Instead, we started baking it in rounds and slicing the downy white cake neatly in wedges for Avec’s dessert menu. We have dressed this tender cake in fresh strawberries, tossed with elderflower cordial for a light summery dessert. When the darker evenings of winter came, we covered the almond scented rounds in chocolate glaze and gave it a glimmer or jewel toned seville orange marmelade. We have warmed slices in the woodfire oven, a hint of texture toasted onto the outside, and served it with a burnt honey ice cream.

Today, as the cherries are starting to mingle with produce stand stalwarts like oranges, apples, and pears, we brought this work horse of a cake back. Red-hearted Bing cherries are poached in spiced black cherry juice before covering a wedge of Amaretto Cake, a quick dollop of whipped goat cheese on top.

There is really not much more needed to perfect this formula; amaretto cake + tasty fruit + creamy something, and you have yourself a darling friend, welcome at any occasion inside and outside a restaurant setting.

However, don’t be afraid to put this recipe to work inside your pastry department. Bake it in thin layers for a classic poured fondant petit four or a twist on opera cake. Bake it in rounds and stack it tall in layer cakes. Pile the soft white crumbs on contemporary composed desserts, or decorate the top of glazed donuts with a scattering. Replace lady fingers with disks of amaretto cake in tirimisu, or bury them in a proud Verine. Bake in sheets, and cut precise shapes from the cake, piping mousses and stacking things on top of it for a classic plated dessert. Trifles! Bombes! Ice cream cakes! I could go on all day!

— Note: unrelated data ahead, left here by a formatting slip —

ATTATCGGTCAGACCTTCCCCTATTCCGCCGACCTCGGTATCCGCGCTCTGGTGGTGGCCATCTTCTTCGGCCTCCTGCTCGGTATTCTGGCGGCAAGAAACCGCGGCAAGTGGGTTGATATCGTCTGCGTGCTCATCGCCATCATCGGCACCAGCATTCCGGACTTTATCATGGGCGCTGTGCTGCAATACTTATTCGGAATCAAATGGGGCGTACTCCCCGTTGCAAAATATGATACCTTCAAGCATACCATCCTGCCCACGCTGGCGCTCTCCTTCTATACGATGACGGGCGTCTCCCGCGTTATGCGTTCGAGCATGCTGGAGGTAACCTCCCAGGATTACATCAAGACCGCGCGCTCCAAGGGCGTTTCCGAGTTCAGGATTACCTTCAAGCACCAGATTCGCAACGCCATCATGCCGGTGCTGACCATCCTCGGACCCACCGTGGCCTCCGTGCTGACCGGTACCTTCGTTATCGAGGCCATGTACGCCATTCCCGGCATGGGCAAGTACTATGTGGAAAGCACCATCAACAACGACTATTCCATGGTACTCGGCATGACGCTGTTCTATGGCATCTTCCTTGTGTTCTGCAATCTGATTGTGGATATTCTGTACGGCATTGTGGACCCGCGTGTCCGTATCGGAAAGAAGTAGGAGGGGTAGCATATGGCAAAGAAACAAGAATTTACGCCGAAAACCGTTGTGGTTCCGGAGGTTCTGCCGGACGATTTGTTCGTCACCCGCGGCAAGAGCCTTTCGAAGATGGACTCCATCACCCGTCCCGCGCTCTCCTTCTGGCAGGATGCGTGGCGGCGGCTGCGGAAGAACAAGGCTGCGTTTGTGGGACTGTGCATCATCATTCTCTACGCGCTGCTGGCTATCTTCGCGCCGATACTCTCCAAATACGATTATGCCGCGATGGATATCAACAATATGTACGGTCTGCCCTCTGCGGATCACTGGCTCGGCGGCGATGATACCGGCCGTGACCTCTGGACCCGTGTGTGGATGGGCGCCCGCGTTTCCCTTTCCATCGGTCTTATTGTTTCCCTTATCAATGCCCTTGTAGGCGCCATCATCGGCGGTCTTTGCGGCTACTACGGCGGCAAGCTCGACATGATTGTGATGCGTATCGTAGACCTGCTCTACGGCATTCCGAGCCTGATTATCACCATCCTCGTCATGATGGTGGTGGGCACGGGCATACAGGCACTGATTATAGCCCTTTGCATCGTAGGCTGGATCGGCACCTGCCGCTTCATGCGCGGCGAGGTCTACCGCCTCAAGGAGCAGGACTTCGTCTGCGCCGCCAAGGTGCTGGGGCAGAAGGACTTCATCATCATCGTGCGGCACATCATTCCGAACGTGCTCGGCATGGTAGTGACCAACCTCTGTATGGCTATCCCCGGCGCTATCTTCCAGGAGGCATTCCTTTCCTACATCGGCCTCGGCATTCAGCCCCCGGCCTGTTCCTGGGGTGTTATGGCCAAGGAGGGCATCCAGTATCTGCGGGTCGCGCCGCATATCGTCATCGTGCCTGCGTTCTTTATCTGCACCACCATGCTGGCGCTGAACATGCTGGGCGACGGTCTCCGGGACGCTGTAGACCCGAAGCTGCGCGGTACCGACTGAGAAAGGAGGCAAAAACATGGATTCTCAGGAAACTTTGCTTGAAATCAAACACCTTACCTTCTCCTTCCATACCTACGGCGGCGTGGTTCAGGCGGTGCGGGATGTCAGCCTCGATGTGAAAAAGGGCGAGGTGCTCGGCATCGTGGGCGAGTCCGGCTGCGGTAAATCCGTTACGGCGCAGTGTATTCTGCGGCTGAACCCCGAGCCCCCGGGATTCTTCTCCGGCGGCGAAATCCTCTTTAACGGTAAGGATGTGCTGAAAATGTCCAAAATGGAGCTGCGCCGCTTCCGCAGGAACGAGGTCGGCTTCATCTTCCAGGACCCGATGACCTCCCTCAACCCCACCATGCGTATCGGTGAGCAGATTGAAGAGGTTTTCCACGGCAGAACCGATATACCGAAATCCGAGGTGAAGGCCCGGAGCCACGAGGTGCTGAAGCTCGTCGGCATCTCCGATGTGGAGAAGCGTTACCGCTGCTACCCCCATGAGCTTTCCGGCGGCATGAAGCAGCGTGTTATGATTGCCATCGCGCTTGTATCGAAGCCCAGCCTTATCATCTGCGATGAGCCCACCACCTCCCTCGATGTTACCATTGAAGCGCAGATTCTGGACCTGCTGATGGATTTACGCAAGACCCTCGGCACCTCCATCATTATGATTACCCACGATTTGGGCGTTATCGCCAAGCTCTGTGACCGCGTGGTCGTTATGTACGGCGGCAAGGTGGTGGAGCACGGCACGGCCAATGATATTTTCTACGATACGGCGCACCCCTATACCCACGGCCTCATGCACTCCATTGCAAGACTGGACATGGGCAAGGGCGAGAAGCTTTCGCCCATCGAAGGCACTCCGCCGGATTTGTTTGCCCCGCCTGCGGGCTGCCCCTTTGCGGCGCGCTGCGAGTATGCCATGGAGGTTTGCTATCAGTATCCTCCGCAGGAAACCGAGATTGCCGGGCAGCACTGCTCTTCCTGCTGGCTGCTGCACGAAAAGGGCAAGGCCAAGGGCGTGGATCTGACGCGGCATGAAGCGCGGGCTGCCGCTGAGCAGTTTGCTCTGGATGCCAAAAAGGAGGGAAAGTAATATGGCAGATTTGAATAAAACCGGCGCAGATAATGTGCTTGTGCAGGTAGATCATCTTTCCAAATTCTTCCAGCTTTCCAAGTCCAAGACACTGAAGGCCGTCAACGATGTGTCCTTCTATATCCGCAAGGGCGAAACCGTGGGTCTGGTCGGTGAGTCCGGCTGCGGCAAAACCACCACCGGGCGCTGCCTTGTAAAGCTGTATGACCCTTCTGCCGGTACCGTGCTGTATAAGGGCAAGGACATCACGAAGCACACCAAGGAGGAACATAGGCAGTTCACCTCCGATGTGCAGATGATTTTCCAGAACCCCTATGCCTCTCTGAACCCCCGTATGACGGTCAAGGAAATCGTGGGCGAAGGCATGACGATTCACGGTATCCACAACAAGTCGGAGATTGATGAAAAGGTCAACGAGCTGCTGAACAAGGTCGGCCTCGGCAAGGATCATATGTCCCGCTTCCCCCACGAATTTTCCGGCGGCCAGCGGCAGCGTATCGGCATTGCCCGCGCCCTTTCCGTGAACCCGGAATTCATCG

Perhaps I’m lobbying a bit hard for this cake, a proud mama who just wants this cake to find someone nice and settle down. Or, perhaps I know this cake can offer a long happily-ever-after for you and your pastry department.

Amaretto Cake

Cherry Poached Cherries

Whipped Goat Cheese

 

 

Tiramisu

scatterI am a tiramisu purist. To me this means the quintessential Italian dessert is made with aged ladyfingers dipped in espresso, softened between layers of mascarpone that has been lightened with a Marsala sabayon. A proper tiramisu should contain nothing more, save a light dusting of bitter cocoa powder to finish. If I’m feeling really frisky, I’ll add a dash of the anise flavored Sambuca to the espresso before each lady finger is baptized in the bitter liquid, or swap the Marsala for Madeira depending on what’s around, but even those simple variations are stretching it.

I was shocked, upon a recent trip to Nico to taste Amanda Rockman’s desserts, that her tiramisu broke every one of these rules. Even more surprising to me was how much I loved it.

“Loved it” isn’t quite the right turn of phrase. If I’m being honest, obsessed better describes the amount of time I thought about her tiramisu in the days after eating my first one. I pondered what the crispy element was, hidden from sight between layers of Valrhona Caramelia mousse and mascarpone. The cake layer mystified me, soft with a bitter whisper from what I envisioned to be an ever so brief encounter with espresso, yet it was clearly added a la minute. Floating over the top of the variegated dessert was an unearthly light whipped cream, pure white yet scented like coffee. Or was it whipped mascarpone? And seriously, what on earth is that crispy crunchy layer?!